With billions of dollars in help promised, the government has passed one hurdle. But the road for recovery ahead will be tough: Displaced people are still sleeping under open skies in Sindh province. Implementing a sustainable recovery will require enormous capacity, resources, and transparency in a country already mired in other troubles.
4. Mounting insecurity
The Pakistani Taliban (or TTP), the terrorist group responsible for killing tens of thousands of Pakistanis from 2007 to 2014, have been emboldened – predictably so – by a Taliban-ruled Afghanistan, and once again pose a threat to Pakistan, albeit in a geographically limited region (for now). The group engaged in at least 150 attacks in Pakistan last year, mostly in the northwest. Because the TTP have sanctuary in Afghanistan, the Pakistani state increasingly finds itself out of options when it comes to dealing effectively with the group. The state’s negotiations with the TTP have failed repeatedly, as they are bound to, because the group is fundamentally opposed to the notion of the Pakistani state and constitution as it exists today. The Afghan Taliban have, unsurprisingly, also not proved to be of help in dealing with the TTP – and Pakistan’s relations with the Afghan Taliban have deteriorated significantly at the same time over other issues, including the border dividing the two countries.
At this point, Pakistan’s first preference will be to strike kinetically at TTP targets within its borders, but that will be limited by TTP movement across the border into Afghanistan. That movement is what leaves Pakistan with the difficult-to-resolve TTP issue and complicates things beyond the military operation it launched against the group in 2014. Still, the Pakistani Taliban at this point is not the biggest threat Pakistan faces, given the country’s major political and economic challenges – but left unchecked, it could morph into a significant crisis.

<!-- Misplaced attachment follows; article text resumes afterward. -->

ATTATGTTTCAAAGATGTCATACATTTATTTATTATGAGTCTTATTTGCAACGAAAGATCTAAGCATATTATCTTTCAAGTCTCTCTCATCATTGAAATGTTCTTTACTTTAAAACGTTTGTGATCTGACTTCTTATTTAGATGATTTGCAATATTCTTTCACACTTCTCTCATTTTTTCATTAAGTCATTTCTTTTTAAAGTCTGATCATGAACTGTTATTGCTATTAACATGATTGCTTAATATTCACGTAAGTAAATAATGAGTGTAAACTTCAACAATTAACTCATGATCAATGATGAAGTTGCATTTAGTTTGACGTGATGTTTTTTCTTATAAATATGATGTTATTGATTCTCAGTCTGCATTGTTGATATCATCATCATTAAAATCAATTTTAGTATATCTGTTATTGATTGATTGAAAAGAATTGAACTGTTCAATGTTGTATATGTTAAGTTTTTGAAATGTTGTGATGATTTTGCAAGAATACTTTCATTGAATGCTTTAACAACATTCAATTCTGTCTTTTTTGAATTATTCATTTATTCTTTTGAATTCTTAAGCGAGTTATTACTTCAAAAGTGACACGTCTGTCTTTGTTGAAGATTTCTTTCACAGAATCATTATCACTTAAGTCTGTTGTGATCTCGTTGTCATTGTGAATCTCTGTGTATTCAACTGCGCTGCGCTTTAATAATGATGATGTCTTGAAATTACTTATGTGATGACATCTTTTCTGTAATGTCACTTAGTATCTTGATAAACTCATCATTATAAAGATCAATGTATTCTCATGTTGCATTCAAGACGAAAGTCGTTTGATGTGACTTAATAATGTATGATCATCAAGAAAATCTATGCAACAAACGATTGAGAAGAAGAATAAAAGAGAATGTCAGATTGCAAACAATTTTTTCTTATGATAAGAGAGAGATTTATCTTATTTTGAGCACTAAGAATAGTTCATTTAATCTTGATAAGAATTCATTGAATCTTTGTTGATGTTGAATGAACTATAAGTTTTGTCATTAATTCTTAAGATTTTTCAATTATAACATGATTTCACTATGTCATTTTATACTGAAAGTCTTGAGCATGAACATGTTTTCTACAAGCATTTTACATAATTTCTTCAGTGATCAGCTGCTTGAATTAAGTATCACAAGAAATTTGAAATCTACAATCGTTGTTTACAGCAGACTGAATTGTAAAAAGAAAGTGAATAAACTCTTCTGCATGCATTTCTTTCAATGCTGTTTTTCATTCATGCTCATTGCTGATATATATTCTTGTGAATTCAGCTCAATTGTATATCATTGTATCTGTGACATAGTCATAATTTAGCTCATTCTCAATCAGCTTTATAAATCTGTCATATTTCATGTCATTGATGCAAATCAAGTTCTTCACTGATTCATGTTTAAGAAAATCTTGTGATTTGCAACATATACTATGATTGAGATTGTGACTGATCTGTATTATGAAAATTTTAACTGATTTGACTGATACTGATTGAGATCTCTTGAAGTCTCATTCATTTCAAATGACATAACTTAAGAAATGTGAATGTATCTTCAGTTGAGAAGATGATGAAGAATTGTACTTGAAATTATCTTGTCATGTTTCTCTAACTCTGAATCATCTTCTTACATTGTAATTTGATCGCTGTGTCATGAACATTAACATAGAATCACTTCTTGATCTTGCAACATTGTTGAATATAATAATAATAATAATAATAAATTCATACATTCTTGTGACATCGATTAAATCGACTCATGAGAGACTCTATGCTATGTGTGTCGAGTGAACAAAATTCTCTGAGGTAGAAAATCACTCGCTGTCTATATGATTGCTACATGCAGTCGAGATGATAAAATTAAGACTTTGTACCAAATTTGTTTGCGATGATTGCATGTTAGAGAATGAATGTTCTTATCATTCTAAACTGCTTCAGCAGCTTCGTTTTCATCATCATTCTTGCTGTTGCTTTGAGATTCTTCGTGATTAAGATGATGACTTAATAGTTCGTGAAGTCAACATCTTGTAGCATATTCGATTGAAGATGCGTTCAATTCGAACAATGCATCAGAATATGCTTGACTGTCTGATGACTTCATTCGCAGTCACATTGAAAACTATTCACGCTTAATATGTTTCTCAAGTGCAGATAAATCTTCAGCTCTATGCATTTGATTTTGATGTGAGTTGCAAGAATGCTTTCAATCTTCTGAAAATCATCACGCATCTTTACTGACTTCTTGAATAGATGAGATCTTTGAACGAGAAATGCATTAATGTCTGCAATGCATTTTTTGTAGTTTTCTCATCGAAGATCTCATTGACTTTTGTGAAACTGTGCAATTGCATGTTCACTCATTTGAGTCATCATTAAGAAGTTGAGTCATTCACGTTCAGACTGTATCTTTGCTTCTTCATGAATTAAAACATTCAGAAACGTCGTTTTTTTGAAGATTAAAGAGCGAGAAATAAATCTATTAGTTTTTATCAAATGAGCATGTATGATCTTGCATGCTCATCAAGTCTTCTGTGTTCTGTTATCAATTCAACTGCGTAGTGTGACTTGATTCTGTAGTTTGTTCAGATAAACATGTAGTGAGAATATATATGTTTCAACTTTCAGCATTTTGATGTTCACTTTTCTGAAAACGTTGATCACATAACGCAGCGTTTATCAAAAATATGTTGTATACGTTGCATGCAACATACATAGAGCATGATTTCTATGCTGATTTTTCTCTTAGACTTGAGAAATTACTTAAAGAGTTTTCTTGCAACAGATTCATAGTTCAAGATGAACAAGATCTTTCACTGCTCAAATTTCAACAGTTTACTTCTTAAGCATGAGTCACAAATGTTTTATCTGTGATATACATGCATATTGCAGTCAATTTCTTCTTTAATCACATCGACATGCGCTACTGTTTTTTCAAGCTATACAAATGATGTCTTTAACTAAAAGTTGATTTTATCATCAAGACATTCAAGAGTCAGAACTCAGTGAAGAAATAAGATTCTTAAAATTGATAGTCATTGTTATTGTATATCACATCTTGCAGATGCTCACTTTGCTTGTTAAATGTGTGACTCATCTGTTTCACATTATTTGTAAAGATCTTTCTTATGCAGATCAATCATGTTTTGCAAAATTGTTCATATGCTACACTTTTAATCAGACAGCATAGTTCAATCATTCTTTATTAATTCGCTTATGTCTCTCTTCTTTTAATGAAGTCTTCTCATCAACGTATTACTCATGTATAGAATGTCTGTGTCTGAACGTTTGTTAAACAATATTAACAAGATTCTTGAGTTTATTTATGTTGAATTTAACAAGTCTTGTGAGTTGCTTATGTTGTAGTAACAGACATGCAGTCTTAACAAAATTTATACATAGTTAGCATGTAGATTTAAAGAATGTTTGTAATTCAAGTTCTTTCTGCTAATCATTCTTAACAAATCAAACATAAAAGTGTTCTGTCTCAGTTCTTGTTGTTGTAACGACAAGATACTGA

5. Civil-military relations
Pakistan has a new chief of army staff as of November 29 last year. General Asim Munir replaced General Qamar Javed Bajwa, who had held the all-powerful post for six years (due to a three-year extension). The appointment of the army chief was a subject of considerable political contention last year; a major part of the reason Khan was ousted from power was his falling out with the military on questions over the appointments of top army officials.
All eyes are now on how civil-military relations shape up under Munir. Under Bajwa, the military solidified its control over all manner of policy behind the scenes. Bajwa presided over a close “same-page” relationship with Khan; when that frayed, the PML-N was eager to take Khan’s place as the military’s ally and head of the civilian government. Bajwa left office saying the army would no longer be involved in political matters; few in Pakistan believe him. With politics set to dominate the agenda this year and an election imminent, Munir has a chance to show the country whether he will follow in his predecessor’s footsteps, or chart a new course for civil-military relations in Pakistan. Pakistan’s history indicates the former.